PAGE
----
Martin stands at the window, looking out. He lives on the eighteenth floor of the Terrance Messenger Tower. And he stands at the window, looking out.
Martin hasn’t been out of the Terrance Messenger Tower for sixteen weeks. He hasn’t been out the flat in fact.
‘What are you looking at, Martin?’ his mother asks him.
‘Nothing,’ Martin says.
This is untrue. Today is a clear October morning and Martin can see as far as the reservoirs. He can see over the warehouses and beyond the rows terraced housing. He can see the clouds reflected in the water beyond the fencing. Funny, he thinks, how you can sometimes see the sky more clearly by looking down.
‘Don’t you keep looking out there,’ his mother says. ‘I’m going for my afternoon nap now. But don’t keep looking out there Martin. It’s not the best for anyone.’
Martin ignores her. Because Martin likes looking out. And he particularly likes looking down. He likes to imagine himself falling. Martin is not interested in the sensation of falling. Martin is more interested in using the fall to set the record straight. Martin believes he would have plenty of time to clarify matters during his fall; plenty of time to explain that none of this was his responsibility.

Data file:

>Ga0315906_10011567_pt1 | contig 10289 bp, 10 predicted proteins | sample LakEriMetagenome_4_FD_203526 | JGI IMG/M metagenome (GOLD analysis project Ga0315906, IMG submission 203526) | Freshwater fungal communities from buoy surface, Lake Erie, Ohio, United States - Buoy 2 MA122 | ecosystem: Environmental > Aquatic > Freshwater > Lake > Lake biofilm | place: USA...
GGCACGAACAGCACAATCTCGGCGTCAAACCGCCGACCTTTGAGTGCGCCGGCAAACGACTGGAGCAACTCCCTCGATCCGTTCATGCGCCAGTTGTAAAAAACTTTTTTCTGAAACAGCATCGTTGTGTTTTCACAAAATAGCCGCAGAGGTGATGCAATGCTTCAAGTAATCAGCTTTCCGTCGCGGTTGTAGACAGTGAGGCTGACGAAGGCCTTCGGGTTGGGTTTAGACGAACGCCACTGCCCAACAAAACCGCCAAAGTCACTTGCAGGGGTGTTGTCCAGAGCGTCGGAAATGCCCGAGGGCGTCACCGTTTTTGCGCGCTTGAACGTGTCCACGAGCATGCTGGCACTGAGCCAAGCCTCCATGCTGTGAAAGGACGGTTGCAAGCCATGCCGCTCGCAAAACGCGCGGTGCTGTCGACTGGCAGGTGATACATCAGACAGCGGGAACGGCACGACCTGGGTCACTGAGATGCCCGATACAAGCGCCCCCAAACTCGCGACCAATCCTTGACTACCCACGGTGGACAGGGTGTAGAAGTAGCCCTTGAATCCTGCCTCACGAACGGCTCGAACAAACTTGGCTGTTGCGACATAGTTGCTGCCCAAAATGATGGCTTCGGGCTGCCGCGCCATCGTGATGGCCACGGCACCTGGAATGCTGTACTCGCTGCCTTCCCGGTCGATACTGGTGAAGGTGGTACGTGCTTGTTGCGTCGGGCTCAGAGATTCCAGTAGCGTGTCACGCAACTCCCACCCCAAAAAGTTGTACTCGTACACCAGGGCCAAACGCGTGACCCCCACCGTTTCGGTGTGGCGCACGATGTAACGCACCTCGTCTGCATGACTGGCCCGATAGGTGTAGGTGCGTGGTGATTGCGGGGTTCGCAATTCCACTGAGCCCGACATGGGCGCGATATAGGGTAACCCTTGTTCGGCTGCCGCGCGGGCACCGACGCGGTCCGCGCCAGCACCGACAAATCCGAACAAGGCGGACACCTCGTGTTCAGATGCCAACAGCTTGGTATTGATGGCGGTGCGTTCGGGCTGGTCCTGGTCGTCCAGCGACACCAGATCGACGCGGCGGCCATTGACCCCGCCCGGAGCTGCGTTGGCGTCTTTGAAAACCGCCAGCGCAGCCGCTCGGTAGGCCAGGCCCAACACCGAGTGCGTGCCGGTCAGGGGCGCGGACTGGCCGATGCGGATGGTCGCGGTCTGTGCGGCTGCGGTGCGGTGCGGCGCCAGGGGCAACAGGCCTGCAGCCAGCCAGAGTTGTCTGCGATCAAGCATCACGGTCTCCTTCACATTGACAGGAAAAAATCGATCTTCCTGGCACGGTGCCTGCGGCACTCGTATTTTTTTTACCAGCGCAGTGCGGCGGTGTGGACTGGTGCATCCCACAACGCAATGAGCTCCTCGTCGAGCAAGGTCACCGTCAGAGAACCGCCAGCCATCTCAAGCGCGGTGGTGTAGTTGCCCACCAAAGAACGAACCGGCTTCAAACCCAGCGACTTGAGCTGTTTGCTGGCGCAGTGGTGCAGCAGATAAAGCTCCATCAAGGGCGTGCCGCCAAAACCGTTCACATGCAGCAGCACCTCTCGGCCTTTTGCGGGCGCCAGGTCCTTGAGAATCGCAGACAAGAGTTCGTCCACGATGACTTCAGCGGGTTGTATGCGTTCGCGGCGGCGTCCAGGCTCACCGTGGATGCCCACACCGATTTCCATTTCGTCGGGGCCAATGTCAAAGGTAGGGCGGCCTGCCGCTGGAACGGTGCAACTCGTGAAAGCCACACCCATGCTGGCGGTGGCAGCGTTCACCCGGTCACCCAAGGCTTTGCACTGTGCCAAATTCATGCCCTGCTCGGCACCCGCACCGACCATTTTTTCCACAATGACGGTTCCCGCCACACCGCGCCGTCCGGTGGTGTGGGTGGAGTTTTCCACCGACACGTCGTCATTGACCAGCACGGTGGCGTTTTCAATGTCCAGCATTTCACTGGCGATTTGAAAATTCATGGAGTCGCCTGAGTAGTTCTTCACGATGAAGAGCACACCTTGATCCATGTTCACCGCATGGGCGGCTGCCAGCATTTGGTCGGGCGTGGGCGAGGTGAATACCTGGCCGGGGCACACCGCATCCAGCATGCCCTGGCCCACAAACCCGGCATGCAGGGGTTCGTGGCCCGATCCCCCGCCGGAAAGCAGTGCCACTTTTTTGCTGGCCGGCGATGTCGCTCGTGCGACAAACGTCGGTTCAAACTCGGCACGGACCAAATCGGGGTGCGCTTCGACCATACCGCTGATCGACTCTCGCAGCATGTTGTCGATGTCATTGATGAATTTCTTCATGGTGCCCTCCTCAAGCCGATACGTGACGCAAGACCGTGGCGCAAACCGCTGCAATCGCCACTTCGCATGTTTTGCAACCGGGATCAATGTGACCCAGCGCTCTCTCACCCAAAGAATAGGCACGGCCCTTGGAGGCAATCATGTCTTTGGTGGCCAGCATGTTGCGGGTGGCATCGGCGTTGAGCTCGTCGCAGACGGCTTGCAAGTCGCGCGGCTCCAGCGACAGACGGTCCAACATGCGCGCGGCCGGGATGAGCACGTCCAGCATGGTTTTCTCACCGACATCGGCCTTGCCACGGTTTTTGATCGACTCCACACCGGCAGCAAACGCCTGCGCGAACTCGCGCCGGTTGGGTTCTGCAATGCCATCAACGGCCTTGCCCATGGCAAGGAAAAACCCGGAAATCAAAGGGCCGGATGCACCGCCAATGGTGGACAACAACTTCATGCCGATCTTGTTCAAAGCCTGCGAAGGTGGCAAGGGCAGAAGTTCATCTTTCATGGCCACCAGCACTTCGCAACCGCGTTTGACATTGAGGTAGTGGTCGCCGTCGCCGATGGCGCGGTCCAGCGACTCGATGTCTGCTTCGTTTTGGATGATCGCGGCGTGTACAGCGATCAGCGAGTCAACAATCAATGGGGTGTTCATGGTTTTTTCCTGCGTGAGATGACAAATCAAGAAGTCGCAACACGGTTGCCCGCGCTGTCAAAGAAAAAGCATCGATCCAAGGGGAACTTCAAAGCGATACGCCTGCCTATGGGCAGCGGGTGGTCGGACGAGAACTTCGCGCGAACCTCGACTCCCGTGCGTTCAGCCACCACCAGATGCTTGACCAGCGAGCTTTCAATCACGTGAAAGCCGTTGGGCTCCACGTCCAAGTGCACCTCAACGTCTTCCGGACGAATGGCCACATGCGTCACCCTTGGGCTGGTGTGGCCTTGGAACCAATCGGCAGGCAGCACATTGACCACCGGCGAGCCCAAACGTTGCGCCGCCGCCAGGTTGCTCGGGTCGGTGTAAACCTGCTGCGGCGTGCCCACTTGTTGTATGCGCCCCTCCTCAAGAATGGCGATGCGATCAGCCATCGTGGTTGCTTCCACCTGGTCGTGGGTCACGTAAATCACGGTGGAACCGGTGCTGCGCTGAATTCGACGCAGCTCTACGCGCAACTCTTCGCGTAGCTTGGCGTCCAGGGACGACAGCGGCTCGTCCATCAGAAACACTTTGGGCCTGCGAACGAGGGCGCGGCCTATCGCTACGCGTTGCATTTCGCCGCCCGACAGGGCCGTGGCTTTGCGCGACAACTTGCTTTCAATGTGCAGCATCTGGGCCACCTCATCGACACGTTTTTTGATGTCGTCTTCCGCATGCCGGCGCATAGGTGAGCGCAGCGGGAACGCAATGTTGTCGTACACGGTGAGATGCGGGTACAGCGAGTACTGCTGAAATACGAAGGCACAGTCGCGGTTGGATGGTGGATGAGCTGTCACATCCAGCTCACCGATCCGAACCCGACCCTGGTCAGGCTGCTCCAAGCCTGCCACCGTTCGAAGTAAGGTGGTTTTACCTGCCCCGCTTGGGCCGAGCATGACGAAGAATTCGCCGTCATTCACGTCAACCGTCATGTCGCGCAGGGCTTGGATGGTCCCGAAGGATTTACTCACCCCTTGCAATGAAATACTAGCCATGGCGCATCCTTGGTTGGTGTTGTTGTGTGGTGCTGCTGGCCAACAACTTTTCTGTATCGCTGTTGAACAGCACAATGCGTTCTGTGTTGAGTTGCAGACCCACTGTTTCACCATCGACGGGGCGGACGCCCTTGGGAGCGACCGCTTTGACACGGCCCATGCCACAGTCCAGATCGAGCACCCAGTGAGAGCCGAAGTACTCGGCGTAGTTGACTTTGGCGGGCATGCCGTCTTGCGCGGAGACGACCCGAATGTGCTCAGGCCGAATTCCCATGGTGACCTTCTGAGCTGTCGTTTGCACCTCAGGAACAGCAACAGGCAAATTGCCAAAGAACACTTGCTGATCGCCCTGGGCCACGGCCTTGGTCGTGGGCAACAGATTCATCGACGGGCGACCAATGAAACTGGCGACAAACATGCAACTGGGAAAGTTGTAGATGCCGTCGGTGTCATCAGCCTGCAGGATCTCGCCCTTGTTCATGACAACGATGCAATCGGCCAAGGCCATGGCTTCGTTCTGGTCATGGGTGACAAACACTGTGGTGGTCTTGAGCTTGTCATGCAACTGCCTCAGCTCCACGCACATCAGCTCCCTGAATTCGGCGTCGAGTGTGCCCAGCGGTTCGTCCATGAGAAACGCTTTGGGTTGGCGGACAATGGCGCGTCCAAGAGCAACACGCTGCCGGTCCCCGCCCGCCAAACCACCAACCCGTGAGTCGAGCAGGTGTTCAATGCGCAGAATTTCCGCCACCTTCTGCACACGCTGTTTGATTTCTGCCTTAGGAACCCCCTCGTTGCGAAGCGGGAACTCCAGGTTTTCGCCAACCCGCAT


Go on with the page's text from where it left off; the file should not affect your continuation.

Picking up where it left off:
His message would be quite direct.
‘It’s all my mother’s fault,’ he would shout during his descent.
Martin is of the view that everyone should feel extremely guilty about how they’ve let him down; about how they’ve allowed his mother to treat him so badly. Or at least that’s how he feels when, like now, he’s in a really bad mood with his mother.
Other times, when he feels sorry for his mother and it seems as if it’s him and his mother against the rest of the world, he changes his tune. On those occasions he imagines shouting, ‘You’ve treated us both very badly.’
Either way, he’s confident he’ll have enough time to make everyone feel extremely guilty during his fall from the eighteenth floor of the Terrance Messenger Tower.
Martin likes the thought of being thought about and discussed after he’s dead. He understands that he will die when he hits the ground: he’s not stupid. But he doesn’t completely understand that this means he probably won’t hear what people have to say about him.
‘That Martin,’ he will somehow hear them all say, ‘he was actually really great. He was one of the best. We were very wrong about Martin,’ they will add.
And sometimes, Martin thinks, they will also add, ‘And we were wrong about his mother as well.’
But not always.